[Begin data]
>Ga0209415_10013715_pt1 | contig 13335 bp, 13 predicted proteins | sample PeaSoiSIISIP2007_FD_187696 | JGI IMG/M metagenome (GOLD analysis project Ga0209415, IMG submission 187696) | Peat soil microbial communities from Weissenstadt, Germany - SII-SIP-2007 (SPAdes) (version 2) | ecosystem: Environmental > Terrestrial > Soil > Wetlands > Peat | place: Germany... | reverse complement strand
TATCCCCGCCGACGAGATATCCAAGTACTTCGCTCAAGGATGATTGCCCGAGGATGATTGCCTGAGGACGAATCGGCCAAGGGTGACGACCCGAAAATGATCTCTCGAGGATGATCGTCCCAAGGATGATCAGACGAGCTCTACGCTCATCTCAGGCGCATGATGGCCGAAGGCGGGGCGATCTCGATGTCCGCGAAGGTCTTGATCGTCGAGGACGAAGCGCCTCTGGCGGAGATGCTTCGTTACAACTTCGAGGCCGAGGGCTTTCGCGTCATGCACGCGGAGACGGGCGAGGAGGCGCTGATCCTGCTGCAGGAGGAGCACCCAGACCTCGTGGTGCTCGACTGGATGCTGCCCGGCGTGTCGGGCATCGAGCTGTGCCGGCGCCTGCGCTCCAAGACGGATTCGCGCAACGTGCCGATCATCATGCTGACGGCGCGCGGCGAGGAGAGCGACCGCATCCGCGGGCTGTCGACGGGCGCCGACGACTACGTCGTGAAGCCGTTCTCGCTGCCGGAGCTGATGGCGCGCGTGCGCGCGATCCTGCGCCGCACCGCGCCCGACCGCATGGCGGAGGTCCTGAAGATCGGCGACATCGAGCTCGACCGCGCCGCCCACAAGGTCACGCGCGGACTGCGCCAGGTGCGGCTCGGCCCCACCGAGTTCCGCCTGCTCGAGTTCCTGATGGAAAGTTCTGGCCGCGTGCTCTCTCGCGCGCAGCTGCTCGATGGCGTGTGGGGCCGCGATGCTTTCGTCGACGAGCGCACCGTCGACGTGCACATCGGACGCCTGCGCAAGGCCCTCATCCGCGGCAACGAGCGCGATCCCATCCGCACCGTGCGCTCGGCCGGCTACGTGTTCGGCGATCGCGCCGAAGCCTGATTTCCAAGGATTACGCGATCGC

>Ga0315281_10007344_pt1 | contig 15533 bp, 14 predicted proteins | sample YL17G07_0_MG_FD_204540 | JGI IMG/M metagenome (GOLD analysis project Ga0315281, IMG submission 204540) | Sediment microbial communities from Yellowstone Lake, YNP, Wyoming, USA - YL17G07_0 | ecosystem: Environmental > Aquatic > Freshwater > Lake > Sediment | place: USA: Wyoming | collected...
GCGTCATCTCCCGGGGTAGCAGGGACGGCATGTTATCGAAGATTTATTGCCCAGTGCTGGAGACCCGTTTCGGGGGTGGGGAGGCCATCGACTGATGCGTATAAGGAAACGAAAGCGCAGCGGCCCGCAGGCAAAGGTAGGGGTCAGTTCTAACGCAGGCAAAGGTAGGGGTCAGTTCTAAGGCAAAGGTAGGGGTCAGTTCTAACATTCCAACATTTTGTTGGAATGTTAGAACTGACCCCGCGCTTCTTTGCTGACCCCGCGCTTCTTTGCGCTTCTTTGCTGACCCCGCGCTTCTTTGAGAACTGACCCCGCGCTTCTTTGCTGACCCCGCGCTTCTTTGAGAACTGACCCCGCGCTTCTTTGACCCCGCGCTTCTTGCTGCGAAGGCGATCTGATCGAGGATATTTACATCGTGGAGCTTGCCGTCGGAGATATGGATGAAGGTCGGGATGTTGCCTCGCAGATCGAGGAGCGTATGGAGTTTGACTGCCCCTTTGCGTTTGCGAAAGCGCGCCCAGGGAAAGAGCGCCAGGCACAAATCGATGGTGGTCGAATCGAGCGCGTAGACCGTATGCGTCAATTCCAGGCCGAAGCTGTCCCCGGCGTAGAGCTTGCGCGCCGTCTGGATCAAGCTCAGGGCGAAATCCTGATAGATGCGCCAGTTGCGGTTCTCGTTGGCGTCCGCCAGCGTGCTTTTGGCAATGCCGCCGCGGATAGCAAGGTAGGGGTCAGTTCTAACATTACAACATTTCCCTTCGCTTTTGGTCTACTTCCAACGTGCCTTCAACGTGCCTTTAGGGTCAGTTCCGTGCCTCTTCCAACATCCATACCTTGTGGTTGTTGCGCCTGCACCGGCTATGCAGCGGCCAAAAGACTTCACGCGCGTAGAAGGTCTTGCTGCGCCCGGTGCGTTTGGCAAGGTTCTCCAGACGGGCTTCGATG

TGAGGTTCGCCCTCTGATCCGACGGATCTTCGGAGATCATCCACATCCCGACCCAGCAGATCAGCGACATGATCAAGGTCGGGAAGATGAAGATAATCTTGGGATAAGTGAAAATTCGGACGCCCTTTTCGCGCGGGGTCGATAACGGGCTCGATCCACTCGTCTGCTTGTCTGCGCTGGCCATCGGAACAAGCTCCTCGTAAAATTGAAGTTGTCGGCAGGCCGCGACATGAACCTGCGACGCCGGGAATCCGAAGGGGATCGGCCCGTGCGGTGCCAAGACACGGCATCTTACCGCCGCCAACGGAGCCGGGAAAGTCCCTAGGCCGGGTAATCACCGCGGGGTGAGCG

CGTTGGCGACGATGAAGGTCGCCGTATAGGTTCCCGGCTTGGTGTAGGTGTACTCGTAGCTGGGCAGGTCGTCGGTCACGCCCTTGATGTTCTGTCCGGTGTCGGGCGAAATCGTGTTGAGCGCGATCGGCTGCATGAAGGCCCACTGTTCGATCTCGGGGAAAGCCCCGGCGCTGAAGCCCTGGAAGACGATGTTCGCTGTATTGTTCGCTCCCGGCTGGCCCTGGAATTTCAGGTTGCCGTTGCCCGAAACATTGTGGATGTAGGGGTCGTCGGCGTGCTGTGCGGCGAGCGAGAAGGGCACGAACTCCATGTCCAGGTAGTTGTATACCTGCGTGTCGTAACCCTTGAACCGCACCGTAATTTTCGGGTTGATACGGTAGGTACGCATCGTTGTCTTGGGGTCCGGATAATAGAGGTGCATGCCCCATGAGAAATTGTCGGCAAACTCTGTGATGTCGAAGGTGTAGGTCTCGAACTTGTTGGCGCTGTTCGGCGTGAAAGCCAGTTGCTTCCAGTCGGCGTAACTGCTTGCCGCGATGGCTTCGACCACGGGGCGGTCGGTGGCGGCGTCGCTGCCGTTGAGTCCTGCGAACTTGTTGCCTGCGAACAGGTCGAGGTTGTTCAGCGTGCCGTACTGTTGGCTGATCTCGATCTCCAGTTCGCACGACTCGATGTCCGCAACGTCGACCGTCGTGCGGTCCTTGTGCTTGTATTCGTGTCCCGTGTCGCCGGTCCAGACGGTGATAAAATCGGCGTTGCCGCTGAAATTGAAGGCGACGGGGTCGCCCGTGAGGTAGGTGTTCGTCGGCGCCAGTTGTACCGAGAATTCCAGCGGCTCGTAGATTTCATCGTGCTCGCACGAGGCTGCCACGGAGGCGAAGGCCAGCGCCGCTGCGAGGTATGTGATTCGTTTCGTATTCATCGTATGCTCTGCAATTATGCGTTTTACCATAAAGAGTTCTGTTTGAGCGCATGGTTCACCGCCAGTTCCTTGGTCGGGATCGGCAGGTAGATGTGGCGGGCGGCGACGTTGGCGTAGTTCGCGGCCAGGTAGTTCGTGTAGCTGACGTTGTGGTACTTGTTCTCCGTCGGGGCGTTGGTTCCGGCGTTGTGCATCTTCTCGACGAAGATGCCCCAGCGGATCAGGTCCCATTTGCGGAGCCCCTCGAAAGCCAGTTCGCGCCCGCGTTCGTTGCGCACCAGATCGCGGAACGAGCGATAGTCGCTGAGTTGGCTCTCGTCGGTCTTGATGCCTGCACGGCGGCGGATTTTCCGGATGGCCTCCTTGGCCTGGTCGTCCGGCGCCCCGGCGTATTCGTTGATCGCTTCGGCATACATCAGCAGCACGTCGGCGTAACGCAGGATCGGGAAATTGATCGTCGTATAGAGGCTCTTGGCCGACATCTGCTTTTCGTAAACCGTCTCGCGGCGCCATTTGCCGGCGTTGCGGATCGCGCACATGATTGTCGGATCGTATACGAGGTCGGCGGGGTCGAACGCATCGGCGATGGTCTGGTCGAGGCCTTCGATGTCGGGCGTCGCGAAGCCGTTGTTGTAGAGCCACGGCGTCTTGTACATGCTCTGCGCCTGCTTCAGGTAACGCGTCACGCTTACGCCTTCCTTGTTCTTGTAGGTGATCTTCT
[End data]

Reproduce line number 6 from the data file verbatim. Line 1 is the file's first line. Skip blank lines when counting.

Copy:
CGTTGGCGACGATGAAGGTCGCCGTATAGGTTCCCGGCTTGGTGTAGGTGTACTCGTAGCTGGGCAGGTCGTCGGTCACGCCCTTGATGTTCTGTCCGGTGTCGGGCGAAATCGTGTTGAGCGCGATCGGCTGCATGAAGGCCCACTGTTCGATCTCGGGGAAAGCCCCGGCGCTGAAGCCCTGGAAGACGATGTTCGCTGTATTGTTCGCTCCCGGCTGGCCCTGGAATTTCAGGTTGCCGTTGCCCGAAACATTGTGGATGTAGGGGTCGTCGGCGTGCTGTGCGGCGAGCGAGAAGGGCACGAACTCCATGTCCAGGTAGTTGTATACCTGCGTGTCGTAACCCTTGAACCGCACCGTAATTTTCGGGTTGATACGGTAGGTACGCATCGTTGTCTTGGGGTCCGGATAATAGAGGTGCATGCCCCATGAGAAATTGTCGGCAAACTCTGTGATGTCGAAGGTGTAGGTCTCGAACTTGTTGGCGCTGTTCGGCGTGAAAGCCAGTTGCTTCCAGTCGGCGTAACTGCTTGCCGCGATGGCTTCGACCACGGGGCGGTCGGTGGCGGCGTCGCTGCCGTTGAGTCCTGCGAACTTGTTGCCTGCGAACAGGTCGAGGTTGTTCAGCGTGCCGTACTGTTGGCTGATCTCGATCTCCAGTTCGCACGACTCGATGTCCGCAACGTCGACCGTCGTGCGGTCCTTGTGCTTGTATTCGTGTCCCGTGTCGCCGGTCCAGACGGTGATAAAATCGGCGTTGCCGCTGAAATTGAAGGCGACGGGGTCGCCCGTGAGGTAGGTGTTCGTCGGCGCCAGTTGTACCGAGAATTCCAGCGGCTCGTAGATTTCATCGTGCTCGCACGAGGCTGCCACGGAGGCGAAGGCCAGCGCCGCTGCGAGGTATGTGATTCGTTTCGTATTCATCGTATGCTCTGCAATTATGCGTTTTACCATAAAGAGTTCTGTTTGAGCGCATGGTTCACCGCCAGTTCCTTGGTCGGGATCGGCAGGTAGATGTGGCGGGCGGCGACGTTGGCGTAGTTCGCGGCCAGGTAGTTCGTGTAGCTGACGTTGTGGTACTTGTTCTCCGTCGGGGCGTTGGTTCCGGCGTTGTGCATCTTCTCGACGAAGATGCCCCAGCGGATCAGGTCCCATTTGCGGAGCCCCTCGAAAGCCAGTTCGCGCCCGCGTTCGTTGCGCACCAGATCGCGGAACGAGCGATAGTCGCTGAGTTGGCTCTCGTCGGTCTTGATGCCTGCACGGCGGCGGATTTTCCGGATGGCCTCCTTGGCCTGGTCGTCCGGCGCCCCGGCGTATTCGTTGATCGCTTCGGCATACATCAGCAGCACGTCGGCGTAACGCAGGATCGGGAAATTGATCGTCGTATAGAGGCTCTTGGCCGACATCTGCTTTTCGTAAACCGTCTCGCGGCGCCATTTGCCGGCGTTGCGGATCGCGCACATGATTGTCGGATCGTATACGAGGTCGGCGGGGTCGAACGCATCGGCGATGGTCTGGTCGAGGCCTTCGATGTCGGGCGTCGCGAAGCCGTTGTTGTAGAGCCACGGCGTCTTGTACATGCTCTGCGCCTGCTTCAGGTAACGCGTCACGCTTACGCCTTCCTTGTTCTTGTAGGTGATCTTCT